After nearly six long years, the Honda BR-V has entered its second generation. The latest model, based on the N7X Concept from May, is promising some comprehensive improvements in terms of design, creature comforts and especially safety.
The new car looks quite a bit larger than before, although Honda has yet to provide any specifics. The styling, lifted almost completely wholesale from the N7X, is a welcome improvement over the outgoing BR-V – while the large cabin volume, upright sides and recognisable C-shaped D-pillars have been retained, the window line dispenses with the controversial downwards-sloping kink, making for a move conventional look.
Up front, you’ll find a large slatted grille topped by the signature “Solid Wing Face” chrome bar. The latter leads into the slim headlights which are available with reflector LED technology and inverted L-shaped daytime running lights. Down below, you’ll find a downturned centre air intake, a silver skid plate and conventional fog lights nestled in an L-shaped frame – replacing the N7X’s LED accent strip.
Along the side, the simplification of the window line is matched with a single straight shoulder line running from the headlights to the trapezoidal taillights. Those lamps ditch the previous full-width design and appear to also utilise LEDs. The vertical reflectors have also been switched to horizontal ones that sit within the black plastic body cladding – finished in matte black here instead of gloss black on the N7X.
The wheels are not quite as big as they are on the show car, but they are still an inch larger than before and come with a handsome two-tone design. Matching silver side and rear skid plates and silver roof rails complete the look of the new BR-V.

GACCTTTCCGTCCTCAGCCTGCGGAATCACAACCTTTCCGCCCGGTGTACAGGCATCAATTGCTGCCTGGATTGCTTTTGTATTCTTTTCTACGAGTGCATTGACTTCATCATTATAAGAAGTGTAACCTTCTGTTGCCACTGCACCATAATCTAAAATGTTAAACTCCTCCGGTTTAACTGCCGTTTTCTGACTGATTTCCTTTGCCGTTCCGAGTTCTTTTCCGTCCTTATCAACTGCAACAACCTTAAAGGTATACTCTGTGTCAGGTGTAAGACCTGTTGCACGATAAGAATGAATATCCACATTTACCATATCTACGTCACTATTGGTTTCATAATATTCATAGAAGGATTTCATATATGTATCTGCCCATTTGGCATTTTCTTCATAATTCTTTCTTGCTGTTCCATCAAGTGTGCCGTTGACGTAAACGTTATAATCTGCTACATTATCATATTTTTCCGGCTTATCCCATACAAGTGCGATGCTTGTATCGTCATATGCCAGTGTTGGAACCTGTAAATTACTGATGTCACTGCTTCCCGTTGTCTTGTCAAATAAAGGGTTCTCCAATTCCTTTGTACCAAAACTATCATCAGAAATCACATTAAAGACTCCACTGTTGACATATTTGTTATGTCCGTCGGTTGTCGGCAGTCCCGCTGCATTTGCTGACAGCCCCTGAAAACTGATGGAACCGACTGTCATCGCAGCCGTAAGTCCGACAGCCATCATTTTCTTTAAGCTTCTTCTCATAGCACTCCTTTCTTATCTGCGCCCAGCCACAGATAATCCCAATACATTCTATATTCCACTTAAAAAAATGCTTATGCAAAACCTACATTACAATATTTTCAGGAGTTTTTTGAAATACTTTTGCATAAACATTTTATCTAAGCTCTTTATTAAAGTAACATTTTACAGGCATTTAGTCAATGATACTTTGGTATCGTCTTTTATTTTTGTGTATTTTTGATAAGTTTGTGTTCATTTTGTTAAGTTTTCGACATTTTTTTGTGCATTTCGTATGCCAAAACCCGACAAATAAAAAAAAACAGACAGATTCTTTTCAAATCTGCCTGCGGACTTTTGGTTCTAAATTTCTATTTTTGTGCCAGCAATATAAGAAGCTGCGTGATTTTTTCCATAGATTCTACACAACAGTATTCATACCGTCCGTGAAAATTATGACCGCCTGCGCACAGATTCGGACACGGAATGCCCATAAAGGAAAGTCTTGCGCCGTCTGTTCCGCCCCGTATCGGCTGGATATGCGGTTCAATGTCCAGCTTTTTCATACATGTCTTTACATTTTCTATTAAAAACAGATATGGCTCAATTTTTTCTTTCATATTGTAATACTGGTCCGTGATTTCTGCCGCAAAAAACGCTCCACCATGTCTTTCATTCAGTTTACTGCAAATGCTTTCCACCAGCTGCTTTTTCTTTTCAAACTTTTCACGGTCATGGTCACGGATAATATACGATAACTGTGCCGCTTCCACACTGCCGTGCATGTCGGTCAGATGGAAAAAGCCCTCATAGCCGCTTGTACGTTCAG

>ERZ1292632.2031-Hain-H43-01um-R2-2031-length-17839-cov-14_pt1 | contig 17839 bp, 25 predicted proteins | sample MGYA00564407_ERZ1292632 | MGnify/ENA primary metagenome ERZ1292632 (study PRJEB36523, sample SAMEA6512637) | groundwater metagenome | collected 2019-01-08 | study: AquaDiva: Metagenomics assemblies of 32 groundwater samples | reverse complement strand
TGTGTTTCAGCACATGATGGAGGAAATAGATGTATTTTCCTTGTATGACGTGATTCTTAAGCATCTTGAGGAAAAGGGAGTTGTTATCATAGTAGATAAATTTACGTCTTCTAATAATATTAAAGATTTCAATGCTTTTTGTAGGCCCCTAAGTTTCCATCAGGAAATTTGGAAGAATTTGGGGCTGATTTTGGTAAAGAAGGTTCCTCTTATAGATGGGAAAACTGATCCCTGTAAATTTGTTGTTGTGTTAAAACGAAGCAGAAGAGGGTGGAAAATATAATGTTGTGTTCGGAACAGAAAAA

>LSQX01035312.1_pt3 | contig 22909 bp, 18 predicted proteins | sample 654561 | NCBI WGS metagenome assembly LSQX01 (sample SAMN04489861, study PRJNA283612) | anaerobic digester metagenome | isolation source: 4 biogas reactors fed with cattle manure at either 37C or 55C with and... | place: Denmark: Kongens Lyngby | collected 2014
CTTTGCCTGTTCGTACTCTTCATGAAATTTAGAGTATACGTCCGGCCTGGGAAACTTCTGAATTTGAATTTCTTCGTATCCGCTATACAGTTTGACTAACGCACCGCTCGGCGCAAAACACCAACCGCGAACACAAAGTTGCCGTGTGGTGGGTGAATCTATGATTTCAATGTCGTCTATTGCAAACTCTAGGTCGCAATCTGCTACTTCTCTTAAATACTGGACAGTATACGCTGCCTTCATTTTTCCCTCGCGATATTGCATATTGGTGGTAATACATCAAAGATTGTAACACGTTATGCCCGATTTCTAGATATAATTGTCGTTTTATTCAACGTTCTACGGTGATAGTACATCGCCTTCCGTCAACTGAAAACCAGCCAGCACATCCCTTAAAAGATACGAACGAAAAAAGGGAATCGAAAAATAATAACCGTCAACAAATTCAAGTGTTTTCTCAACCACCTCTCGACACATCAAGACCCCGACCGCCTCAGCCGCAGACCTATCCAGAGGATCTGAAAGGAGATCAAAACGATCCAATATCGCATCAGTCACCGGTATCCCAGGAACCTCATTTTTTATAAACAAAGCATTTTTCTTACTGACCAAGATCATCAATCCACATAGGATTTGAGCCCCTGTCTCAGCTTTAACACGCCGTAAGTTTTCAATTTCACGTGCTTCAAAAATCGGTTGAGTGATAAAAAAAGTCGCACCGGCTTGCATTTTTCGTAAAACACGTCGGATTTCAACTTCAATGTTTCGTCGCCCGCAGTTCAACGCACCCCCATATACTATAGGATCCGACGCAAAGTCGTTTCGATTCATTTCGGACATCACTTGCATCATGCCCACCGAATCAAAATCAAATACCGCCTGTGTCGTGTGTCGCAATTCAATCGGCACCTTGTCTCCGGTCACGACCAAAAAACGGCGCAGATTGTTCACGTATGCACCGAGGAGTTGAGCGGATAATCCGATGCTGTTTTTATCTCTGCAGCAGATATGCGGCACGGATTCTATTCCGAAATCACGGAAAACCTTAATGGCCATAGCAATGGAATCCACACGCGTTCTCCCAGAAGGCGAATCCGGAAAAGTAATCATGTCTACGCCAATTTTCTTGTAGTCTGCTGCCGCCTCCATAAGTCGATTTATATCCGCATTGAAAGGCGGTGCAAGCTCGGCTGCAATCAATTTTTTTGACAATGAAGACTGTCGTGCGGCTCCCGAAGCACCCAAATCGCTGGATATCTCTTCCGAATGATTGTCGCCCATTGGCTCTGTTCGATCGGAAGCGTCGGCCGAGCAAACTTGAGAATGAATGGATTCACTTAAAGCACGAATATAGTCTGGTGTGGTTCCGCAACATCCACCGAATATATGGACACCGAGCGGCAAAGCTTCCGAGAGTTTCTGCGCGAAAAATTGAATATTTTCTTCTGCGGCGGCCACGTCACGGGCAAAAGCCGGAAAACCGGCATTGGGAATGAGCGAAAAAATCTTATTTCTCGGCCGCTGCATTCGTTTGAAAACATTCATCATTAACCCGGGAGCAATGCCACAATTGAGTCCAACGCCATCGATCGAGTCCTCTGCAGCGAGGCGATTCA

A similarly far-reaching redesign can be found on the inside. The designers appear to have taken some inspiration from the latest CR-V, particularly the high-mounted centre air vent pod and the stitched passenger-side panel. There’s also a large floating gloss black display panel lower down, although the double-DIN touchscreen head unit looks a little lost within it.
Still, it features a seven-inch display and appears to be available with Apple CarPlay and Android Auto connectivity. Other new features include remote engine start, walk-away auto lock, a passenger-side illuminated vanity mirror, front and second-row armrests and first-, second- and third-row power sockets.
Best of all, the BR-V scores several improvements in terms of safety. Six airbags are now standard to complement the previously-available stability control, and the range-topping Prestige model can also be had with the full range of Honda Sensing driver assistance systems. The camera-based system incorporates autonomous emergency braking, adaptive cruise control, lane keeping assist, lane centring assist, front departure alert and automatic high beam. The LaneWatch blind spot camera is also fitted.
Power comes from an updated 1.5 litre i-VTEC four-cylinder engine, now fitted with double overhead cams and producing 121 PS at 6,600 rpm and 145 Nm of torque at 4,300 rpm. Those are exactly the same outputs as on the latest City (and a scant 1 PS increase over the old BR-V), all sent to the front wheels through either a six-speed manual gearbox or a new CVT.
According to AutonetMagz, the new Honda BR-V will only go on sale in Indonesia starting January 2022, meaning that it won’t be able to take advantage of the luxury goods sales tax exemptions for new vehicles. Pricing will reportedly start from 260 million rupiah (RM76,400).
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